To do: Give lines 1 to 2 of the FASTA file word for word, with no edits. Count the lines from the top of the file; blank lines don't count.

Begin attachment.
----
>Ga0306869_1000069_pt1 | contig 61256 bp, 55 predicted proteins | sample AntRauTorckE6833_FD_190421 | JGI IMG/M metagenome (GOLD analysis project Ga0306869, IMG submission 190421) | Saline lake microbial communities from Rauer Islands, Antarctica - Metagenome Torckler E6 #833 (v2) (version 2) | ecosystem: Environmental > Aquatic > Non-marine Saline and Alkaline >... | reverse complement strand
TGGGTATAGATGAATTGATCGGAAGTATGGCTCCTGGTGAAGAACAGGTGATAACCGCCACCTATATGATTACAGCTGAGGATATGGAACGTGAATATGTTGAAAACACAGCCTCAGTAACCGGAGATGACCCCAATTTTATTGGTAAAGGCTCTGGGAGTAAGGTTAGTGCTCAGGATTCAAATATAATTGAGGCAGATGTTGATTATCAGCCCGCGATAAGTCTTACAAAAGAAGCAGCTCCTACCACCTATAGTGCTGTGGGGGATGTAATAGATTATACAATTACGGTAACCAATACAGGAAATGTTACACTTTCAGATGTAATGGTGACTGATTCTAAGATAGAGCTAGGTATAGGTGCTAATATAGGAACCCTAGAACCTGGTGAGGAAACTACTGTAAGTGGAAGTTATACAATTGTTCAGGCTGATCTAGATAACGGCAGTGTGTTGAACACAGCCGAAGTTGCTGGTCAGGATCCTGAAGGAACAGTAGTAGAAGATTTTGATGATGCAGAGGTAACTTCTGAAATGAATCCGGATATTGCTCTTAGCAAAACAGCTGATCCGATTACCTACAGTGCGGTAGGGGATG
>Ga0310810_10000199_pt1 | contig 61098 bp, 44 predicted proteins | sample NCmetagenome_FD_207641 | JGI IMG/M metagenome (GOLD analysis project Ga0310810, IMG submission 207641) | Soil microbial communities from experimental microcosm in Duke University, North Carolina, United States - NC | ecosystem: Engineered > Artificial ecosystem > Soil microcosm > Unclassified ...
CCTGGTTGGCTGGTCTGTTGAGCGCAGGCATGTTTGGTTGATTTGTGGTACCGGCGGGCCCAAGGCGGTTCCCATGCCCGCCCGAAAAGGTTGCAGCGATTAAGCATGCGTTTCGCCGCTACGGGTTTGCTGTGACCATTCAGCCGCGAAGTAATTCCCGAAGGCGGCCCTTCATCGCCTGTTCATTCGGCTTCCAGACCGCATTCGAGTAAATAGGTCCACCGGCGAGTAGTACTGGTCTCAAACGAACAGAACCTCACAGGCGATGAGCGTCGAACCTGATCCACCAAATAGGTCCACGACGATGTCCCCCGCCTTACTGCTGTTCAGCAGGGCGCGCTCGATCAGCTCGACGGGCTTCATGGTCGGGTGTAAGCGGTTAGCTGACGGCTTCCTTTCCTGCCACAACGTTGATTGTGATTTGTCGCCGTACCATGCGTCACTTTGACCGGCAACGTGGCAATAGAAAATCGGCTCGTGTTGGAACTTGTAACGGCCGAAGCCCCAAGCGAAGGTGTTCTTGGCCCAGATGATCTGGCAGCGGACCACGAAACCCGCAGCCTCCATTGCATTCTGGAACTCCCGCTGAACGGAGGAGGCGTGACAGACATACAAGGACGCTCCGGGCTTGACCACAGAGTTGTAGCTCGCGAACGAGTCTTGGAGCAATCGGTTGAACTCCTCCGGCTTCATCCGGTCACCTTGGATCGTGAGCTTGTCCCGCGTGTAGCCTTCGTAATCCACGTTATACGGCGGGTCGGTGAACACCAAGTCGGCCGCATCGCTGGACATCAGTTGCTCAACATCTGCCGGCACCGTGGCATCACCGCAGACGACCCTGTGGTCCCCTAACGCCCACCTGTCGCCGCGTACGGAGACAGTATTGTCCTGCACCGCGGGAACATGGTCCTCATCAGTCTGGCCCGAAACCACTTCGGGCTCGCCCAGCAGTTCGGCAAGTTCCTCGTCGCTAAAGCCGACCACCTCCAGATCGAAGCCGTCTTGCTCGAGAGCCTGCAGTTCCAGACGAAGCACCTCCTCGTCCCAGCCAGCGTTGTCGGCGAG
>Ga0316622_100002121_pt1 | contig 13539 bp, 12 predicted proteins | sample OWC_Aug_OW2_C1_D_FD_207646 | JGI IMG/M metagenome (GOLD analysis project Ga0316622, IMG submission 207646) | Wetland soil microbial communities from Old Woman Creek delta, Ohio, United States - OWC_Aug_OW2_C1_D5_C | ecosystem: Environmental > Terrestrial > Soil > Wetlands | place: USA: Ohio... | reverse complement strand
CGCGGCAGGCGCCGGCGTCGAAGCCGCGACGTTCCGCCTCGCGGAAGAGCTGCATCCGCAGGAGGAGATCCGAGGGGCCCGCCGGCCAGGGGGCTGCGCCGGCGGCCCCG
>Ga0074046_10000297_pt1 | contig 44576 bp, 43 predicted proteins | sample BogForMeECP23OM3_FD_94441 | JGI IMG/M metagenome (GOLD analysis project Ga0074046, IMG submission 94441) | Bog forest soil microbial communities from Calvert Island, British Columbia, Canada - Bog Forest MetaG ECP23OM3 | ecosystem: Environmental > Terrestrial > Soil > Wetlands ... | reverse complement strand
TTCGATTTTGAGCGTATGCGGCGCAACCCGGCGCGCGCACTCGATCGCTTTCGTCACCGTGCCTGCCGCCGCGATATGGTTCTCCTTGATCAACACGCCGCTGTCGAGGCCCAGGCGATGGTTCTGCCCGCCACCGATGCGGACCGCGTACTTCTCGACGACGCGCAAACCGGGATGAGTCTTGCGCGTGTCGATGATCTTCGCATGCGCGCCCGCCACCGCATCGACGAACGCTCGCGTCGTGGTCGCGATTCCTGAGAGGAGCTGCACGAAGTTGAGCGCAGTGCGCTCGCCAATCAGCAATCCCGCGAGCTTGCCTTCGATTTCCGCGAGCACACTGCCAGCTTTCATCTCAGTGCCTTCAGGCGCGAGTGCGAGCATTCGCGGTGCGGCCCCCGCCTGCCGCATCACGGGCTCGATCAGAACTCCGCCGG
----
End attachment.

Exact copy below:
>Ga0306869_1000069_pt1 | contig 61256 bp, 55 predicted proteins | sample AntRauTorckE6833_FD_190421 | JGI IMG/M metagenome (GOLD analysis project Ga0306869, IMG submission 190421) | Saline lake microbial communities from Rauer Islands, Antarctica - Metagenome Torckler E6 #833 (v2) (version 2) | ecosystem: Environmental > Aquatic > Non-marine Saline and Alkaline >... | reverse complement strand
TGGGTATAGATGAATTGATCGGAAGTATGGCTCCTGGTGAAGAACAGGTGATAACCGCCACCTATATGATTACAGCTGAGGATATGGAACGTGAATATGTTGAAAACACAGCCTCAGTAACCGGAGATGACCCCAATTTTATTGGTAAAGGCTCTGGGAGTAAGGTTAGTGCTCAGGATTCAAATATAATTGAGGCAGATGTTGATTATCAGCCCGCGATAAGTCTTACAAAAGAAGCAGCTCCTACCACCTATAGTGCTGTGGGGGATGTAATAGATTATACAATTACGGTAACCAATACAGGAAATGTTACACTTTCAGATGTAATGGTGACTGATTCTAAGATAGAGCTAGGTATAGGTGCTAATATAGGAACCCTAGAACCTGGTGAGGAAACTACTGTAAGTGGAAGTTATACAATTGTTCAGGCTGATCTAGATAACGGCAGTGTGTTGAACACAGCCGAAGTTGCTGGTCAGGATCCTGAAGGAACAGTAGTAGAAGATTTTGATGATGCAGAGGTAACTTCTGAAATGAATCCGGATATTGCTCTTAGCAAAACAGCTGATCCGATTACCTACAGTGCGGTAGGGGATG